Spouse/common-law partner of someone who: Does not receive an

OAS pension $764.40 $40,944 (combined)

Receives an OAS

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 Registered Pension Plans (RPPs) • Plan is “registered” with

applicable Regulator

• Contributions are tax deductible

• Investment income earned is tax sheltered

• Subject to pension standards legislation and Income Tax Act

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Sources: Statistics Canada, Office of the Superintendent of Financial Institutions Canada

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• Benefit defined

• Contribution unknown • Assets are pooled

• Employer bears most risk

Defined Benefit (DB)

• Contribution defined • Benefit unknown

• Individual accounts

• Employee bears most risk

Defined Contribution (DC)

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Types of Defined Benefit Plans

- Benefit formula defined

Flat Dollar • $ amount for each year of credited service Career Average Earnings (CAE) • % of earnings for each year of credited service

Final Average Earnings (FAE)

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• Flat Dollar: $ 40/month per year of service

• CAE: 1% of earnings • FAE: 1% FAE 3 year • Annual Pension

$20 x 12 x 5 = $1,200

Flat Dollar

• Annual Pension:

(1% x $32,000)+ (1% x $32,500) + (1% x $36,000)+ (1% x $42,000)+ (1% x $45,000) = $1,875

Career

Average

Earnings

• Annual Pension:

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• Flat Dollar: $ 40/month per year of service • CAE: 1% of earnings

• FAE: 1% FAE 3 year

• Annual Pension $40 x 12 x 5 = $2,400 Flat Dollar • Annual Pension: (1% x $32,000)+ (1% x $32,500) + (1% x $36,000)+ (1% x $42,000)+ (1% x $45,000) = $1,875 Career Average Earnings • Annual Pension: 1% x ($36,000 + $42,000 + $45,000)/3 x 5 = $2,050

Final Average Earnings

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Types of Defined Contribution Plans:

- Contribution formula defined

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Plans with both DB and DC Features

Target Benefit Plan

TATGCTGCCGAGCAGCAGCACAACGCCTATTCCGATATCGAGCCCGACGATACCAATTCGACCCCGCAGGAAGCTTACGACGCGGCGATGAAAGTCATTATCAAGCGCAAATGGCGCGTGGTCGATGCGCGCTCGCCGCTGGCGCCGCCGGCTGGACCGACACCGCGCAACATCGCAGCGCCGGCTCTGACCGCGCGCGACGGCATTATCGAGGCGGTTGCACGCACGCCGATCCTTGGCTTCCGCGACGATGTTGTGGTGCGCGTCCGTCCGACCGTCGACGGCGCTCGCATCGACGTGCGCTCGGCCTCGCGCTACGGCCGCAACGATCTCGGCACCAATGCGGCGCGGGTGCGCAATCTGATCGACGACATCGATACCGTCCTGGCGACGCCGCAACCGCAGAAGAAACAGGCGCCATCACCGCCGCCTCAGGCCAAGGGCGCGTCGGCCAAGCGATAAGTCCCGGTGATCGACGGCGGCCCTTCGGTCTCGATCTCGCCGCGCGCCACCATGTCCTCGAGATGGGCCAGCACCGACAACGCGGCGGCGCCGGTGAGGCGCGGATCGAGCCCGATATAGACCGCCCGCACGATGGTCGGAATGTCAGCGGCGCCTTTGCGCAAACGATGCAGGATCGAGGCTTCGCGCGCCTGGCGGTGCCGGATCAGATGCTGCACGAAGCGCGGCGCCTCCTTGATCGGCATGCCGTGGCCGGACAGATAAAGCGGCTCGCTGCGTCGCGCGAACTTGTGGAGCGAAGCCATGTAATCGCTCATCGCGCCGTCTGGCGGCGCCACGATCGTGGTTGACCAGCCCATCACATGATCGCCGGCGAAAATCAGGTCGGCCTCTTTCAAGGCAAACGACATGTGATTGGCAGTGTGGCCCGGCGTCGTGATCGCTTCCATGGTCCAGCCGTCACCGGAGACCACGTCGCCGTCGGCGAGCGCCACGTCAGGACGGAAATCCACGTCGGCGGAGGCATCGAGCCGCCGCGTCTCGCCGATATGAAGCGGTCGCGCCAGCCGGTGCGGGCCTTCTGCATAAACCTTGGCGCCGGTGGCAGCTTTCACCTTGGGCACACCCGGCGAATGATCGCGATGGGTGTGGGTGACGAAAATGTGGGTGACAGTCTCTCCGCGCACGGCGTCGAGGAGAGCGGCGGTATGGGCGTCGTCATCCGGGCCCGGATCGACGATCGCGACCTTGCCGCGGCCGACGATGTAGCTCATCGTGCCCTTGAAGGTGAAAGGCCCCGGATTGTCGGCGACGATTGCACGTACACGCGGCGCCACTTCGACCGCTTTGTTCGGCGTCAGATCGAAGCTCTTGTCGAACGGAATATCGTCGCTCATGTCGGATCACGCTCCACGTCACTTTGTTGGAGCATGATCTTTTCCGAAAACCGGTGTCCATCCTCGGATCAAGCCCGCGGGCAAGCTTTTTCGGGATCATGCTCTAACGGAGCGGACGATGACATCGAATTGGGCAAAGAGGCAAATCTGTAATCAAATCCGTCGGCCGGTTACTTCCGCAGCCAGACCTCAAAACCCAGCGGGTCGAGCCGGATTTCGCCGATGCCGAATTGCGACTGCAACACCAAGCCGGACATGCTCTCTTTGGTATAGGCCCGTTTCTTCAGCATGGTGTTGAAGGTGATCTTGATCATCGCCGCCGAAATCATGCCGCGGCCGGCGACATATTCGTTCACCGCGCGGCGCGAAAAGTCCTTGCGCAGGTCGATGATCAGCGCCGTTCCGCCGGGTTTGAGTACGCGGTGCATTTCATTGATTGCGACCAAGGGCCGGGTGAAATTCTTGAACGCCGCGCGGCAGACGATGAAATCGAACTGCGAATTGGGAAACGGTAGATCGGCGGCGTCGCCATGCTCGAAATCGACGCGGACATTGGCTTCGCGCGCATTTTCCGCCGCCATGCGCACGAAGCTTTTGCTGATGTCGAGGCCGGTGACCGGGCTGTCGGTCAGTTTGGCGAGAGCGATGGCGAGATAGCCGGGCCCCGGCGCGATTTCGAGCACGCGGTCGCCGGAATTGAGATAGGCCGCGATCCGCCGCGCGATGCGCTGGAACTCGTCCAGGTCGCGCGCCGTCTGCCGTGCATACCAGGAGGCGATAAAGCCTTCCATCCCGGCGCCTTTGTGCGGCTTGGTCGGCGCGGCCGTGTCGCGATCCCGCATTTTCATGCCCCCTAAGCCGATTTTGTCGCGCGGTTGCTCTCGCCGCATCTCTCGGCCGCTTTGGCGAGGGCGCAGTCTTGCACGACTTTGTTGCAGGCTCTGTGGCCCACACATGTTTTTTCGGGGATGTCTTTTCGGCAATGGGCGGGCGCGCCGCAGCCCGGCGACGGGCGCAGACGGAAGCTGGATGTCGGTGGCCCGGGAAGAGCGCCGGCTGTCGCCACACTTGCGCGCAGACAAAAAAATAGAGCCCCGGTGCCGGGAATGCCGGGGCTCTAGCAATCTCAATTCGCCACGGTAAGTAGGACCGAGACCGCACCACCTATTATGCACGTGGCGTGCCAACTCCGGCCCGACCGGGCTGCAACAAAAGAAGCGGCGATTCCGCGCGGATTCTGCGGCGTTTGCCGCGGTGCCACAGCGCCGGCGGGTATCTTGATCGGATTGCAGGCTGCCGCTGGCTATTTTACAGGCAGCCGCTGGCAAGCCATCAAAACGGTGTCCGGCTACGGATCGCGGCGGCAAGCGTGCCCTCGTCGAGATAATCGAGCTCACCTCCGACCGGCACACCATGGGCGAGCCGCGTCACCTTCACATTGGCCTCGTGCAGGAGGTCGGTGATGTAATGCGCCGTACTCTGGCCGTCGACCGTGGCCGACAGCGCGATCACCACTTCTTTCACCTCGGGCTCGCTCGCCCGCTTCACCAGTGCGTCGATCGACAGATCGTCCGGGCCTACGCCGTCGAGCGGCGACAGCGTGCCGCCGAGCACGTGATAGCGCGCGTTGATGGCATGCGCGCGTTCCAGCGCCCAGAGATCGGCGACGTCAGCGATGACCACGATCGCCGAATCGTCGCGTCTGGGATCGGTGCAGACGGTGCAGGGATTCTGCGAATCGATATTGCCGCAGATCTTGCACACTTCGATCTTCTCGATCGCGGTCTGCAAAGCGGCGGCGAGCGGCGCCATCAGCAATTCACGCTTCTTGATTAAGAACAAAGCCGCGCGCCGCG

Like DB

• Target benefit

• Benefit predictability • Pooling of longevity

risk & investment risk

Like DC

• Defined contribution • Cost predictability

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If John’s workplace pension: 1%, FAE3.

Earnings Replacement Rate: 1% x FAE3 x (65-45) ~ 20%

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RRSP

Registered Retirement Savings Plan

Contribution tax-deductible Withdrawals taxable

Investment earnings tax-sheltered Annual limit:

18% prior year income up to limit1

Unused room carried forward

TFSA

Tax Free Savings Account

Contribution not tax-deductible Withdrawals not taxable Investment earnings tax-sheltered

Annual limit: $5,5002

Unused room carried forward

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PRPP

Pooled Registered Pension Plan

Similar Defined Contribution Plan Voluntary Employer contributions Pooled investments – less admin cost

Contribution tax deductible Withdrawals taxable

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John’s sources of retirement income

CPP OAS GIS

Occupational Pension Plan RRSP

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Instructor: Karen Chen

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The “RetireHappy Pension Plan” is provided to all members of the

“WeProtectOurMembers Union” in the Retail Food Industry. The Plan was designed and implemented with the help of WeKnowWhatMightBe Actuarial Consultants, who also conducts actuarial valuations of the Plan on a regular basis. The assets of the Plan, which are invested by InvestwithMe Ltd. are held by IHoldMoney Ltd. Each year,